Online privacy is a myth. As soon as you go online, you automatically start sending data. It starts with your browser which reports different kinds of details of your system. For instance, it reports your IP address which can be used by anyone to identify your geographical location. It even reports the specs of your computer system which includes the OS, CPU and GPU, device-type (mobile, PC, tablet, etc.).
Most of the websites you visit also collect your data even if you are using the browser in private mode or incognito mode. Social media is notorious for this and there is a lot that you may not know about how Facebook uses your data. This is because the social media giant compiles personal information like your gender, age, employer, relationship status, etc. and capitalizes it for displaying targeted ads. Many reports have also confirmed that it has allowed other companies to steal your personal data.
How Websites Track Data?
An interesting incident that portrays the murky picture of how user privacy and confidentiality is openly violated by a large number of websites today concerns a Minnesota man who got miffed as retailer Target was sending his daughter coupons for baby clothes. He got so angry that he called up the company to complain. However, what he came to know was that his daughter was indeed pregnant and Target’s online tracking technology was so accurate that it was able to deduct that the girl was pregnant on the basis of the products she was looking for online.
Here is the thing- you may protect your data from hackers by learning how to create secure passwords and using antivirus programs. However, there isn’t a lot you can do to prevent websites from stealing your data unless you take some responsibility.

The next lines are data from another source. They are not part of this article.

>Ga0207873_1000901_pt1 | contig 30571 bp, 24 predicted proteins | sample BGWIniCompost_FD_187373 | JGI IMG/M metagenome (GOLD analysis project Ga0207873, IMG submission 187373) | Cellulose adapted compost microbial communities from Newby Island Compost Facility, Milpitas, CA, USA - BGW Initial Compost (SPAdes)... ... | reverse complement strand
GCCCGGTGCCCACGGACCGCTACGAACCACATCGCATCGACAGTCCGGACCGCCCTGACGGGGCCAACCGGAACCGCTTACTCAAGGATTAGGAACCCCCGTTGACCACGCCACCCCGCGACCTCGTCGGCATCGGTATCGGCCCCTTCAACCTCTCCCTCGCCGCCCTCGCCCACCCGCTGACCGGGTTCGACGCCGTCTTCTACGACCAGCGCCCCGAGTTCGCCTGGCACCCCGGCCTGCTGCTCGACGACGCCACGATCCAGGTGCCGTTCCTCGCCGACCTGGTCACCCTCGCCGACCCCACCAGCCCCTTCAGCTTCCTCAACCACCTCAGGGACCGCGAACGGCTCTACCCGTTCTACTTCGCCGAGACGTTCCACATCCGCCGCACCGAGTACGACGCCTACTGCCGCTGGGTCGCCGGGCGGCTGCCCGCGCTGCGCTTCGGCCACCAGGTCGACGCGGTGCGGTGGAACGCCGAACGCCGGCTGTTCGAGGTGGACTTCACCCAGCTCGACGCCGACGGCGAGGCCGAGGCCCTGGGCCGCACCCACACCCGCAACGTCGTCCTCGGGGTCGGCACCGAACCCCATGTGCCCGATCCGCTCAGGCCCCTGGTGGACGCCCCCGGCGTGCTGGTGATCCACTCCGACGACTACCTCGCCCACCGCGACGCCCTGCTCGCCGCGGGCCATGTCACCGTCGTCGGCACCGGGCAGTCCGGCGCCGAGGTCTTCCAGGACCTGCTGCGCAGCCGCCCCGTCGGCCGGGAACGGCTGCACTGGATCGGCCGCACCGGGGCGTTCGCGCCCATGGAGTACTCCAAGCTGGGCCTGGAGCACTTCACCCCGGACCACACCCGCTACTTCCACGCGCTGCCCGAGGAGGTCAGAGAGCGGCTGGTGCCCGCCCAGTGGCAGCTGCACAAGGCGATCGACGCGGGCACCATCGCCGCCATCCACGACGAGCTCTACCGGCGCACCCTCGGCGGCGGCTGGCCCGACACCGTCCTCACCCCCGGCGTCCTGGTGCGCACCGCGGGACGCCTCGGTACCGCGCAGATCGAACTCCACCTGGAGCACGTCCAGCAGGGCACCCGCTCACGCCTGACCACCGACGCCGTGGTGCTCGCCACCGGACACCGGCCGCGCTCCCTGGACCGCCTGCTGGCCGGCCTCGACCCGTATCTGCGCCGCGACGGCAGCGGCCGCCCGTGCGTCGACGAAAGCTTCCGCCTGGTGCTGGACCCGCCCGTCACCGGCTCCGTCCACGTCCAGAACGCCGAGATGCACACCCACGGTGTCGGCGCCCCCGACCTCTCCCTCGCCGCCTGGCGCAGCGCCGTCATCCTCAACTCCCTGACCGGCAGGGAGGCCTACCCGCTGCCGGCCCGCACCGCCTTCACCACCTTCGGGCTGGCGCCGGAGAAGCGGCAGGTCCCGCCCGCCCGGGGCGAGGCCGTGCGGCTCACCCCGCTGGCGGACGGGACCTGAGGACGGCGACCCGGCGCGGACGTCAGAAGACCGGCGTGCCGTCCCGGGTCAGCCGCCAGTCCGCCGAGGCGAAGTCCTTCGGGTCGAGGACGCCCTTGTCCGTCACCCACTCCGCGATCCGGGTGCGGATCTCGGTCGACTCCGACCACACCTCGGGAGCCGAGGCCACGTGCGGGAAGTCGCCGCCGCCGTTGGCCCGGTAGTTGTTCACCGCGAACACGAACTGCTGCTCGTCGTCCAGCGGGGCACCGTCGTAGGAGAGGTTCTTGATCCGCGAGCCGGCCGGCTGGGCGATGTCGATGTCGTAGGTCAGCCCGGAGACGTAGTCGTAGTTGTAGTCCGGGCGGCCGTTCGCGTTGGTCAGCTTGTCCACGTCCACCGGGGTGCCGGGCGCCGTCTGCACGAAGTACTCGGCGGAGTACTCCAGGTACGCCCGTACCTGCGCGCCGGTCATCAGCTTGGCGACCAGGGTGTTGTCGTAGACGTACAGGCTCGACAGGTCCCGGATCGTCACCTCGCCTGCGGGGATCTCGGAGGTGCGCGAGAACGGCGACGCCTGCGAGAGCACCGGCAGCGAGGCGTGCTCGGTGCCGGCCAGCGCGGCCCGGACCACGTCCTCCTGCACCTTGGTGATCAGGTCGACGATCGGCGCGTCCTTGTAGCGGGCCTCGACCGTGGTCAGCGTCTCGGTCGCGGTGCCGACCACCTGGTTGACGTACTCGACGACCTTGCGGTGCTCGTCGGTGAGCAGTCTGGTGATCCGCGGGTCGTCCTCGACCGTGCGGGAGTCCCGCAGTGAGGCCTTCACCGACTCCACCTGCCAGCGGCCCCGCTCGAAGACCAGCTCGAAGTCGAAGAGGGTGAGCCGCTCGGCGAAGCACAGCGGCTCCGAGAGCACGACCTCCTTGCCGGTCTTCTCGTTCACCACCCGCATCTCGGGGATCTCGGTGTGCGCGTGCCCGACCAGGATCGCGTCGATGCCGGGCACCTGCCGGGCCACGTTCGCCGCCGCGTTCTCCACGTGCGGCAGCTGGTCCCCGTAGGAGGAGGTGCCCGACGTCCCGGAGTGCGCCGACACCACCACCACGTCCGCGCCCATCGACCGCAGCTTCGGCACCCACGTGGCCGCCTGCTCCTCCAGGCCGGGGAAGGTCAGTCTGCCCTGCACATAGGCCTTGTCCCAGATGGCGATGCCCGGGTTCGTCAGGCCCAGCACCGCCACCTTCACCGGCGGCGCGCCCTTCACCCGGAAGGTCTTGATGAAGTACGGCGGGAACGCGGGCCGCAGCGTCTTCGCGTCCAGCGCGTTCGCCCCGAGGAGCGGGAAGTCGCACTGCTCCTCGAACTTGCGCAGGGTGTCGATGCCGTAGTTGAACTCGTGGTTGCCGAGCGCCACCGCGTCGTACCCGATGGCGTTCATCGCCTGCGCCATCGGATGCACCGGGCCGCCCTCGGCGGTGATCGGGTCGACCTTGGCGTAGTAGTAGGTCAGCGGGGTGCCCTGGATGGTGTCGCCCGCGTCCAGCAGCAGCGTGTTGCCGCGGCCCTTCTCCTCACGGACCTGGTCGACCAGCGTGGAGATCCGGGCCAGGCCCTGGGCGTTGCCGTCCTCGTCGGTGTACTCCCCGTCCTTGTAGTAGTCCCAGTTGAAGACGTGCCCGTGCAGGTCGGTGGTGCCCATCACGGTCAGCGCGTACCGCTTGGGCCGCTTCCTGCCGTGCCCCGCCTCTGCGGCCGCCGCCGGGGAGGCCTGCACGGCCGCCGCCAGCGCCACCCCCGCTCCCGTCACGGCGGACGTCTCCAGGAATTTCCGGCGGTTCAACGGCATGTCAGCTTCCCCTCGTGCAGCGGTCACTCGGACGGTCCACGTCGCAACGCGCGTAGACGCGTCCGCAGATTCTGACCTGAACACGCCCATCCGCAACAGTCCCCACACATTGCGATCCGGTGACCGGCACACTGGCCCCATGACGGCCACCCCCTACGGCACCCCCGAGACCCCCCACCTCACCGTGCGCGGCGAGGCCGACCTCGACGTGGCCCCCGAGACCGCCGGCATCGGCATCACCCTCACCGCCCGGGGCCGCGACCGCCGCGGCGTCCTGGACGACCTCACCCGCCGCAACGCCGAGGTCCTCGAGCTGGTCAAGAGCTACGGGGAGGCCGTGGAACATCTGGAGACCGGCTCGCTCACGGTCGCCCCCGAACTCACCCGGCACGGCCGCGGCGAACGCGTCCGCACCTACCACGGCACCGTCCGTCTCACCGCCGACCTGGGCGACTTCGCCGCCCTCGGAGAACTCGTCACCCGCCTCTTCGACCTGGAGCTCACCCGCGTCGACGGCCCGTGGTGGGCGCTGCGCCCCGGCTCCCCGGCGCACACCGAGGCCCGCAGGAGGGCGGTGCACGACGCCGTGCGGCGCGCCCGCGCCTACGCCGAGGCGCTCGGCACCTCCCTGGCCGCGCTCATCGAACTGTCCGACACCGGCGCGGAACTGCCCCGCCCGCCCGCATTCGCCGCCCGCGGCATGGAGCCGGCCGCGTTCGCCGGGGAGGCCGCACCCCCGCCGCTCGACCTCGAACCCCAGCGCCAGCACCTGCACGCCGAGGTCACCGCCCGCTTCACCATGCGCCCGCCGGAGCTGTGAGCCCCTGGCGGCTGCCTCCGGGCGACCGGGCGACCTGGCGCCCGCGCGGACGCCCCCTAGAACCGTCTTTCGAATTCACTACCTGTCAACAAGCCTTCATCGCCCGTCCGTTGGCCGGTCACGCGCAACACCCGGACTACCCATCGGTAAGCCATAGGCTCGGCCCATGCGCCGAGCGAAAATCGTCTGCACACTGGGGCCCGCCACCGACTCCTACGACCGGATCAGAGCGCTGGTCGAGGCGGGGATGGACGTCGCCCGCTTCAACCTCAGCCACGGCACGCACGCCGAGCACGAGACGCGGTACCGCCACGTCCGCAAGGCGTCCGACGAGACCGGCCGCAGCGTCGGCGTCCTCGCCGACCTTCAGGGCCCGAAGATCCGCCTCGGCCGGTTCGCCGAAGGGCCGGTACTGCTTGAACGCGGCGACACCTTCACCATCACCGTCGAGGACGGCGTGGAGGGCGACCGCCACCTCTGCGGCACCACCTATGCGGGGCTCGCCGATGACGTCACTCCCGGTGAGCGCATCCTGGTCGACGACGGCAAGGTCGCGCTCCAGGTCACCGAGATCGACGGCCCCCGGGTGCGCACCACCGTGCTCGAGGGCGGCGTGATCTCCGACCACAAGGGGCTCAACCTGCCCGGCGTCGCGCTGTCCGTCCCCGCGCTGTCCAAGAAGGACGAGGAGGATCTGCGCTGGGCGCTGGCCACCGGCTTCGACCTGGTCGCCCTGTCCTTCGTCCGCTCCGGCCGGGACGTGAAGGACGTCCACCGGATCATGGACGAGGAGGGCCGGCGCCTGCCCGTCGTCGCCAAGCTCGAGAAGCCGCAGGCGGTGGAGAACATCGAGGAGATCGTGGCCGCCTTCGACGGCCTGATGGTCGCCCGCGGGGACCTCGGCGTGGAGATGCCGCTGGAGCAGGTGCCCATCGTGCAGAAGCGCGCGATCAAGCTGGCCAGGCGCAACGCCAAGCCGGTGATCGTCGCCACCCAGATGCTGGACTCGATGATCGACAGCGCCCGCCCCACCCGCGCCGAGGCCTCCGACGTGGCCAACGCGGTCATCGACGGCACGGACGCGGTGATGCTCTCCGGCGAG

You Are Giving Too Much Information
It’s one thing that the websites are tracking your online activities for commercial gains. However, it’s a completely different thing that you yourself are providing the information without even knowing. For instance, when you create new email accounts, you often give away your date of birth, address, contact number, etc. When you are traveling and share your check-ins on social media, then you let the world know your location. It’s important that you are aware of what you are sharing, and try to limit this whenever possible.
Privacy is your fundamental right. Unfortunately, it becomes void in the realm of the blogosphere. That said, if you don’t want to be snooped or become a victim of identity fraud, then you can learn about some of the best privacy practices online. For instance, you can visit this Internet security portal to find the most secure and robust online programs that you can use for privacy and security. Here you can learn how you can use VPN programs to access the Internet under anonymity. You can also stay up to date with the most recent online threats that you need to steer clear of. Good luck!